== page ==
This meant the forces existed to do three things. The first was to try to hold the line against the lies about immigrants pumped out by the media. The second was to block the Nazis' attempts to exploit these lies for their own ends. This involved understanding that the lies and prejudice they inculcated operated at several different levels. For instance, some of the lies (for instance, 'The country is already overcrowded') could be accepted by people who liked to think of themselves as non-racist. Some implied acceptance of certain racist ideas (for instance, 'Blacks are inferior to whites'), but not a commitment to attack immigrants. Some were positively genocidal in their implications (for instance, 'They must be forced to go back where they come from').
The Nazi strategy was--and is today--to work among people holding the 'softer' sorts of prejudices, so as to draw them towards their own organisation and its genocidal conclusions. The anti-Nazi strategy had to be the opposite--by forcing the Nazis to admit what they really stood for, to isolate them from their wider audience. This in turn would weaken the networks articulating racist views of all sorts in localities and workplaces.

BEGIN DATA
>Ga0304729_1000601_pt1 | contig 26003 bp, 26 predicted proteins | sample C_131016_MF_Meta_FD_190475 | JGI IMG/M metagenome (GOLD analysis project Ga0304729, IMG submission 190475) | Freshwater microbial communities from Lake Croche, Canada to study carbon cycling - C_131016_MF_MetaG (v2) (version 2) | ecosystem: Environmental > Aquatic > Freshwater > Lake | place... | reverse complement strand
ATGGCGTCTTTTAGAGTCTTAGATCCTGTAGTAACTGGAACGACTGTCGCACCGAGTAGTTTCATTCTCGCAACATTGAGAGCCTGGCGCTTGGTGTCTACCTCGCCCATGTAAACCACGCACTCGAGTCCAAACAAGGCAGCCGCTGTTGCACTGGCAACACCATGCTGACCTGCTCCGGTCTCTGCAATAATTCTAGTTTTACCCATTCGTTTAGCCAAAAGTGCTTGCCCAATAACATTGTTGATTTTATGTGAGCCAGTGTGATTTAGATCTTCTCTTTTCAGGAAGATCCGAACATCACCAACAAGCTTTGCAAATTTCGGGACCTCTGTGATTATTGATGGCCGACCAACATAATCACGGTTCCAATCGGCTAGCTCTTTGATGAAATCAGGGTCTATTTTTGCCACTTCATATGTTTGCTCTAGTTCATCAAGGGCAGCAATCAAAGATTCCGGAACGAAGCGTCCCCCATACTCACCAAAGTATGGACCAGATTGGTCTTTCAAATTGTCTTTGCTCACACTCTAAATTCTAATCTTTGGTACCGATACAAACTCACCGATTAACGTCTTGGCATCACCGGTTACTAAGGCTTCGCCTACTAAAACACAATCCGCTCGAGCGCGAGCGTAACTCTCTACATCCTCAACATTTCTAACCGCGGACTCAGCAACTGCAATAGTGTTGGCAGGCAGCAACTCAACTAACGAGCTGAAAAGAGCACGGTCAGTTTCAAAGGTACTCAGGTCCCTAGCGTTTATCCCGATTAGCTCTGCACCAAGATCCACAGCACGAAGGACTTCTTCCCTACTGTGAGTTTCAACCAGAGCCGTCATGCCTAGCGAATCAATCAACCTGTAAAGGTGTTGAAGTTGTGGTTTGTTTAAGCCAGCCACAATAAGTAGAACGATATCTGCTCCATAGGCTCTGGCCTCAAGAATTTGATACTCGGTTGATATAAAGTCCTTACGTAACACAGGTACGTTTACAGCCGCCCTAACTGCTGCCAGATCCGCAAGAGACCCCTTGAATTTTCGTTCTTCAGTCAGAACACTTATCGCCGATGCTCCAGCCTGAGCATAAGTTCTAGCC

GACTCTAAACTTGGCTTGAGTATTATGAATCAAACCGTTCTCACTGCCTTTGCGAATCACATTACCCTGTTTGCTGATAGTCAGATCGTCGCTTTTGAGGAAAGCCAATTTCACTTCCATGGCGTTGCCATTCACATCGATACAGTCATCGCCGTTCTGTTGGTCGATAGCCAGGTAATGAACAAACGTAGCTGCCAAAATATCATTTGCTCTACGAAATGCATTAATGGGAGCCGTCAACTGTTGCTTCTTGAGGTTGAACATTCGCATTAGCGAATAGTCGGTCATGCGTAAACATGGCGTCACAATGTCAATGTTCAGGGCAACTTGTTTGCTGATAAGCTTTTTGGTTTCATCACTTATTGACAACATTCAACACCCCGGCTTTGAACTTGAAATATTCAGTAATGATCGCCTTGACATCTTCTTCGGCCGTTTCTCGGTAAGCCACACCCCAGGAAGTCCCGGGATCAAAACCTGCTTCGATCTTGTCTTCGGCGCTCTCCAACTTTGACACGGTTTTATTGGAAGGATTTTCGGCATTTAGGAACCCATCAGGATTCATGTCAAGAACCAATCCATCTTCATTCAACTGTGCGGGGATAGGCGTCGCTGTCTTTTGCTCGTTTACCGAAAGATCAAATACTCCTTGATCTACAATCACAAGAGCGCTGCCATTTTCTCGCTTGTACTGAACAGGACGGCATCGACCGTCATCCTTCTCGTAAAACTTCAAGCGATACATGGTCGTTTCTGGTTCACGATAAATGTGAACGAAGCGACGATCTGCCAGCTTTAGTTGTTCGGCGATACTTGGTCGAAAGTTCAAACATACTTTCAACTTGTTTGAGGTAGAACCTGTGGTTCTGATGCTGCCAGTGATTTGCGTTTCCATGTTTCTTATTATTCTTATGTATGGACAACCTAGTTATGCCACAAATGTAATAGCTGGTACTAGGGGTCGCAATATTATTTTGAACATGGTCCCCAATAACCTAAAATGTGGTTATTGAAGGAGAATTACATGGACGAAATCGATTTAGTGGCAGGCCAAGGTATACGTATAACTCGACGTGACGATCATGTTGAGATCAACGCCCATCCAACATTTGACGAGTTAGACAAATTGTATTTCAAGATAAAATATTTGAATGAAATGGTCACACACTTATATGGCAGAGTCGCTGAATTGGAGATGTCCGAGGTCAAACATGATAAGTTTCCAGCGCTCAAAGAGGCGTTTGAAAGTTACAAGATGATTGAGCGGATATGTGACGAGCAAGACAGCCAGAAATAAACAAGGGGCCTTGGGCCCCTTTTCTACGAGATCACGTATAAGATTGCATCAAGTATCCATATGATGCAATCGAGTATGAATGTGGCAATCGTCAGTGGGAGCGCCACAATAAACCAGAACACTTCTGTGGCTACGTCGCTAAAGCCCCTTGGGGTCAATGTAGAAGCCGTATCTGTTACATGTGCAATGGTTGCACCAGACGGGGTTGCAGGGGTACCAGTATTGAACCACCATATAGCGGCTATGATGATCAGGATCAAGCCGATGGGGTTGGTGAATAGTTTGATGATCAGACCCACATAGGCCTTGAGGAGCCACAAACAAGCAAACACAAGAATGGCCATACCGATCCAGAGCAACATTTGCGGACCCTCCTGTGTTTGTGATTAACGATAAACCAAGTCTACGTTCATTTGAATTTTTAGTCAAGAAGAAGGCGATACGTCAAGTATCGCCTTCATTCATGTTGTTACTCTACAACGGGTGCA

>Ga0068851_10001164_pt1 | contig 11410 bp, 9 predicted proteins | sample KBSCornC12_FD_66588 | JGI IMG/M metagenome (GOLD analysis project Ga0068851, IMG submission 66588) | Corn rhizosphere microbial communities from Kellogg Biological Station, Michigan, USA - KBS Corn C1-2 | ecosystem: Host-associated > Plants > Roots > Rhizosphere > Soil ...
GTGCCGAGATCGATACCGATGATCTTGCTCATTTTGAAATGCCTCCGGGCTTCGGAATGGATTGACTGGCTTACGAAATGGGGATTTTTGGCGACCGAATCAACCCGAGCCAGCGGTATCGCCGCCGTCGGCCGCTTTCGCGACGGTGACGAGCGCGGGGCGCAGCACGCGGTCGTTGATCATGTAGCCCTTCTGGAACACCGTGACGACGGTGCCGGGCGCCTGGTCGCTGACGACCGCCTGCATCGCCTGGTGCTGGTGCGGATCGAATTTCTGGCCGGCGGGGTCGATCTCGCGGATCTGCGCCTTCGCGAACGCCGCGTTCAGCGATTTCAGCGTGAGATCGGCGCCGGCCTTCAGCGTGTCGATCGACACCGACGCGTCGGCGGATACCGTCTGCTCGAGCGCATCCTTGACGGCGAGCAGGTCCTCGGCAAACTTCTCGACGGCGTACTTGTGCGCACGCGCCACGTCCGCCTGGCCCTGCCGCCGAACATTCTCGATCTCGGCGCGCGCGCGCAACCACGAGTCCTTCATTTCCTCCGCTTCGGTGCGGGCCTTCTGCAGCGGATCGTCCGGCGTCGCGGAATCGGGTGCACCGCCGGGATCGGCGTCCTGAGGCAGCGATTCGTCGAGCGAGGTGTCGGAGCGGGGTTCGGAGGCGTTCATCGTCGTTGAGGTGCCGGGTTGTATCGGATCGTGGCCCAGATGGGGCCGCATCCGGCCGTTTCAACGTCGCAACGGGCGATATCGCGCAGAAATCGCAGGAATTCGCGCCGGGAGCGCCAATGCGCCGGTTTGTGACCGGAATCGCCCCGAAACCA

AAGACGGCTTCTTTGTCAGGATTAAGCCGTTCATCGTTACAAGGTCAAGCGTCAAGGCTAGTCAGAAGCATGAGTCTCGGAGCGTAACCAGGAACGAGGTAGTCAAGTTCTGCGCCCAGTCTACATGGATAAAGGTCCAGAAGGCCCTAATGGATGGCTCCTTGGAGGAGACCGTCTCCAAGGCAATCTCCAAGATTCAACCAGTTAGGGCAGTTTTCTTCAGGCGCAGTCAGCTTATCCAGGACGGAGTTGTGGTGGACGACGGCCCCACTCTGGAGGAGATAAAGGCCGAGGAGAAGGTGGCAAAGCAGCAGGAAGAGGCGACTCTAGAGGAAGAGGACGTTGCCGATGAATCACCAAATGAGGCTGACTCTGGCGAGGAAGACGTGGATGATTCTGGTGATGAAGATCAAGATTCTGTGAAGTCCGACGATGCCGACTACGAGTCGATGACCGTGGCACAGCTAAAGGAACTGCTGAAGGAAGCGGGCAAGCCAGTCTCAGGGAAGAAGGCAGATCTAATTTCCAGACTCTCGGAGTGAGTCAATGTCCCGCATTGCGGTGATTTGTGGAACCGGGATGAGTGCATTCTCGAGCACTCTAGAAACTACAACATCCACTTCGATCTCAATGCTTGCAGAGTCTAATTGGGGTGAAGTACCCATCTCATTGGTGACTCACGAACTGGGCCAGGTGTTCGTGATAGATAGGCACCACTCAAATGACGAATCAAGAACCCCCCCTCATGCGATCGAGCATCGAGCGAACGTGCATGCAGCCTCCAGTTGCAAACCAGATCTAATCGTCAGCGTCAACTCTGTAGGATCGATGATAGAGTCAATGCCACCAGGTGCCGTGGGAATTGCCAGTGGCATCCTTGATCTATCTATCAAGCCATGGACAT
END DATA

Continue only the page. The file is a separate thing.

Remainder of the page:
Finally, it was necessary to draw the widest number of people into mass actions aimed at harassing the Nazis as they attempted to bring organisational form to their passive support--disrupting their meetings, preventing their paper sales, and above all stopping them from achieving their ambition of dominating the streets through military-style marches. This could only be done effectively by drawing into united front action against the Nazis reformist and ethnic community organisations whose leaders were by no means consistent opponents of the 'softer' media lies.
The situation today differs in some respects from that in the 1960s and 1970s. The existence of more or less integrated multiracial populations in the inner areas of most larger cities makes it much more difficult for the media to pump out overtly racist lies. The agitation against asylum seekers is based on a racism that pretends not to be racism, since it avoids pointing the finger overtly at all black and Asian people.